Pushing the potato boundaries and hiking in Bavaria

by Heidi Obermeyer

garmischemily1garmischemily2garmischemily3garmischemily4garmischemily5garmischemily6garmischemily7garmischemily8garmischemily9garmischemily10garmischemily11garmischemily12garmischemily13garmischemily13.5garmischemily14garmischemily15garmischemily16garmischemily17garmischemily18garmischemily19garmischemily20Last night I was going through my pictures trying to pick out some to get printed for Christmas presents. Besides giving me the lingering fear that nobody but me would like any of my photos, the experience also gave me a major craving for some German potato salad, which is unlike any that I have found across the globe. They do some kind of mysterious vinegar, oil, and potato magic and suddenly you’re experience some sort of light culinary masterpiece that’s about as far away from creamy American potato salad as you can get. Once, I was helping to make potato salad with Liz (the mastermind behind the German apple cake recipe of the gods) and was revealed to be a total kitchen wimp as she peeled potatoes faster than I will probably do anything in my life besides polish off a pan of brownies. Not only did she peel those potatoes in a timely manner, but she also did it with a simple paring knife, one of those tools of yore that nobody my age really knows how to use because somebody made one that’s even more efficient- the peeler. So when I offered to help Liz, what I really ended up doing was standing in the kitchen next to the stove trying not to cut my fingers off and being essentially no help at all. My favorite part of helping Liz is how stressed out she is about my non-traditional kitchen skills. I’m pretty sure I almost gave her a heart attack when I tried to peel the potatoes away from my body instead of pulling the knife across the potato towards me- looks like years of parent paranoia when I was a kid along the lines of “cut away from yourself!” doesn’t fly in a German kitchen. In conclusion, potato salad is delicious and I like helping in the kitchen. Weren’t we supposed to be talking about mountains?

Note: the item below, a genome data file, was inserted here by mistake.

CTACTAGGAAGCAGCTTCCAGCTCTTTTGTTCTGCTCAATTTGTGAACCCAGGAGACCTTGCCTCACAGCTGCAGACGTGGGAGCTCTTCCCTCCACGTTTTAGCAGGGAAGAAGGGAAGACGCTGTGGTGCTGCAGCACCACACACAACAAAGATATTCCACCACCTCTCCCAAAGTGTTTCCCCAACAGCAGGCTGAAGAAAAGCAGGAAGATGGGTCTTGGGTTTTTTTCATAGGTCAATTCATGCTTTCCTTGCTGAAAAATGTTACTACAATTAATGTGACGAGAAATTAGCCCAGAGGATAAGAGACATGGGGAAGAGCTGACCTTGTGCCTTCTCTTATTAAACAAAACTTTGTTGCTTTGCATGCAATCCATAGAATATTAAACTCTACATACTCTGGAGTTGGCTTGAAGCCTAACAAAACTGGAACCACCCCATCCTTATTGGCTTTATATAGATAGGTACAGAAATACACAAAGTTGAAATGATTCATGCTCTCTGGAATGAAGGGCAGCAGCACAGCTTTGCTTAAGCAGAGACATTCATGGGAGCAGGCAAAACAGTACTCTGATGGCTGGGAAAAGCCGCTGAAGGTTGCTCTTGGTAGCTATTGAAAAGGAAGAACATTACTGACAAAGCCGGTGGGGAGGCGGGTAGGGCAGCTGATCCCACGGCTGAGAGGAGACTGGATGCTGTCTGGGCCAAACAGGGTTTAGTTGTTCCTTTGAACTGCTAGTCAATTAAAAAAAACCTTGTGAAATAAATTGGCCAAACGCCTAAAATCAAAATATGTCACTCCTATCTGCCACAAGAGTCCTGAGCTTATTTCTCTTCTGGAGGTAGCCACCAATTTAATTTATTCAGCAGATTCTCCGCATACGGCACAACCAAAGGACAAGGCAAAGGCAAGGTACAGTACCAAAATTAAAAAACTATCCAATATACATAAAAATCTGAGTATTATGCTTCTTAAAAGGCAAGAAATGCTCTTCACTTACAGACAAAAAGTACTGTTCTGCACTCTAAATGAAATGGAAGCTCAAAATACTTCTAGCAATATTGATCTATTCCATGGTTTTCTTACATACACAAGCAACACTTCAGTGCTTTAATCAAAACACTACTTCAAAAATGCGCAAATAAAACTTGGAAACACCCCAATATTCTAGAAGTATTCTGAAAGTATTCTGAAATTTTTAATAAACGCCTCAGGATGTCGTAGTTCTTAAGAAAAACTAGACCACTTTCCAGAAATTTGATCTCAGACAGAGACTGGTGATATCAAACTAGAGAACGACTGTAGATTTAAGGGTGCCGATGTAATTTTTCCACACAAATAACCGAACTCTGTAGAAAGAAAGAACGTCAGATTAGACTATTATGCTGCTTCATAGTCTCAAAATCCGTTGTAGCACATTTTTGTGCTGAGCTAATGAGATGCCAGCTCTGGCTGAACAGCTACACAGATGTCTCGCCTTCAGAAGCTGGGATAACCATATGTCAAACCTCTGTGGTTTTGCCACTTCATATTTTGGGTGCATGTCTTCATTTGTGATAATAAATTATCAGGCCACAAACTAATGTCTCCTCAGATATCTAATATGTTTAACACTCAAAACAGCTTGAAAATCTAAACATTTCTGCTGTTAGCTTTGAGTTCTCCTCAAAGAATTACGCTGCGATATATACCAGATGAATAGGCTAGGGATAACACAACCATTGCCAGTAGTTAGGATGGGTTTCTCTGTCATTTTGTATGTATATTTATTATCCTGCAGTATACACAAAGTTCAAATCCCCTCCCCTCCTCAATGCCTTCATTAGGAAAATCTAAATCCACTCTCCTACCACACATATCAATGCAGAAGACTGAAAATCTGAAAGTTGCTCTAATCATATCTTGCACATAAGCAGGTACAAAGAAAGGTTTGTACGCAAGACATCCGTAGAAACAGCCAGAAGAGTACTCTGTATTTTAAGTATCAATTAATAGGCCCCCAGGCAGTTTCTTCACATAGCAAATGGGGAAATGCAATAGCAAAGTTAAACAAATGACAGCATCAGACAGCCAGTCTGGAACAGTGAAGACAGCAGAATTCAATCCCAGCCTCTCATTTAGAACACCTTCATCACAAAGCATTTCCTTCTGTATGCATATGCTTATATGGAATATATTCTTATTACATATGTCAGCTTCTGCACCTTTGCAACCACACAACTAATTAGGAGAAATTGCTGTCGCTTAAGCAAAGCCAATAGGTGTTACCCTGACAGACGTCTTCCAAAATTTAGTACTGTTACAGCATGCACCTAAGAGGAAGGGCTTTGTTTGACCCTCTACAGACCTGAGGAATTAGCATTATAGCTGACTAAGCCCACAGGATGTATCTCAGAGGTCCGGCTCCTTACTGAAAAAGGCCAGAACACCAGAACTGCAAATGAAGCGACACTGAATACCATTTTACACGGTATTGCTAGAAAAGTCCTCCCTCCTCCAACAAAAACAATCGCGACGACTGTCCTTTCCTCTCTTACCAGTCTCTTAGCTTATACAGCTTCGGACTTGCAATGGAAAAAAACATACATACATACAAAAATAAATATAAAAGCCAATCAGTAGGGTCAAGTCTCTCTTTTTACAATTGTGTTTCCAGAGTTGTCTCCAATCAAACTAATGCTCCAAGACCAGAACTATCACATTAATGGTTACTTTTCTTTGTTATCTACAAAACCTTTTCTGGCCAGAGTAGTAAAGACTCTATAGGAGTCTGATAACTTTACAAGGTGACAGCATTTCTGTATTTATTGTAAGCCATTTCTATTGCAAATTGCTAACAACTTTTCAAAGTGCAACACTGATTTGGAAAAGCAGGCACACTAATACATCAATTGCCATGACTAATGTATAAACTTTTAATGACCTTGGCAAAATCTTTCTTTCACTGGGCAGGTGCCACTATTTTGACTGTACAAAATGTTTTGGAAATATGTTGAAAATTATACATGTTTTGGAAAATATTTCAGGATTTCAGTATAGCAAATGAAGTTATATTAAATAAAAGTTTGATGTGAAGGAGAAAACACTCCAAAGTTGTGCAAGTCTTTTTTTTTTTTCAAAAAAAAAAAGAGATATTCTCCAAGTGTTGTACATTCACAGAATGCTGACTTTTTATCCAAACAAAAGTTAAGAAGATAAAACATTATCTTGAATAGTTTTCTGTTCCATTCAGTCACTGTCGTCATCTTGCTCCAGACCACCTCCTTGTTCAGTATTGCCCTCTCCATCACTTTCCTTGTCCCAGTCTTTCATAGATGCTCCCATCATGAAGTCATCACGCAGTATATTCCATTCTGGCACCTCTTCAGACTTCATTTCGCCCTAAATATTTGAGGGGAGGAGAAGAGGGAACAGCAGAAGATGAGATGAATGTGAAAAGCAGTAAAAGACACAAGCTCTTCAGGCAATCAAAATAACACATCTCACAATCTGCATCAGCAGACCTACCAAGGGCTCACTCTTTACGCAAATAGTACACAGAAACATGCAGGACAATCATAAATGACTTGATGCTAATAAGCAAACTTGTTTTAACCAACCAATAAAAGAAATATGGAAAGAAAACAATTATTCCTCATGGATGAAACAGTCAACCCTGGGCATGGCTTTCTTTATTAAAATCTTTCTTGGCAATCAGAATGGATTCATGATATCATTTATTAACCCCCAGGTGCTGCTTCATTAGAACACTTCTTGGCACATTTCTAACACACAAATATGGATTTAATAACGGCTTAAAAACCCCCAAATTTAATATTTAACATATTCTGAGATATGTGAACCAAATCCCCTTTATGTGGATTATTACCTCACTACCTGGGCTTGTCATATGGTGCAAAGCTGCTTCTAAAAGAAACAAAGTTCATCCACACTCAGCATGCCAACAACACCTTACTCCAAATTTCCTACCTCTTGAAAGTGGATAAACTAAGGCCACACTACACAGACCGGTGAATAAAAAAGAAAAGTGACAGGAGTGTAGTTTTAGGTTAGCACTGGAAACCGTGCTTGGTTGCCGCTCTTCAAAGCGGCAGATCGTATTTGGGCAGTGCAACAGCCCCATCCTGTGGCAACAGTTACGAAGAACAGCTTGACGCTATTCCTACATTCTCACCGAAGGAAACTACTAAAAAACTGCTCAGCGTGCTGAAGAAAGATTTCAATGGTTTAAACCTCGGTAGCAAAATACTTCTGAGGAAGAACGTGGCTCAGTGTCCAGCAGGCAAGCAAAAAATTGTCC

These photos are from a day spent hiking and eating Bavarian food in Garmisch Partnachkirchen with Emily when she visited me in June/July. The Bavarian mountains are at their peak (har har!) of beauty in the summer, and there’s nowhere else I’d rather spend a day galavanting through hayfields than the hillsides of Bayern. I have an obsession with how green everything gets in Europe in the summer- growing up in a dry place will do that to you- and love how luscious it all looks. Emily and I walked through the Partnachklamm (which I’d visited before) and then up to a mountaintop eatery for some lunch. These casual “huts” serve all kinds of hearty food, and we got the real Bavarian experience by eating Wurstsalat (sausage salad), Leberkäse (a slice of meatloaf) and potato salad. Another fun thing to get while hiking is Skiwasser (ski water), the contents of which vary from hut to hut but generally tend to include some light fruit juice or flavor and sparkling water. Overall it was a wonderful day, and we made it down the mountain just as it started raining for the 1.5 hour train trip back to Munich. On the home front, it’s reading week this week in Bath (no classes, hooray!) but I have a LOT of work to do (and I don’t say that lightly). I’ll probably be back to the blog next week after I turn in a few papers and write up my final thesis idea (ack!). Wish me luck and have a wonderful, potato-peel-free week!

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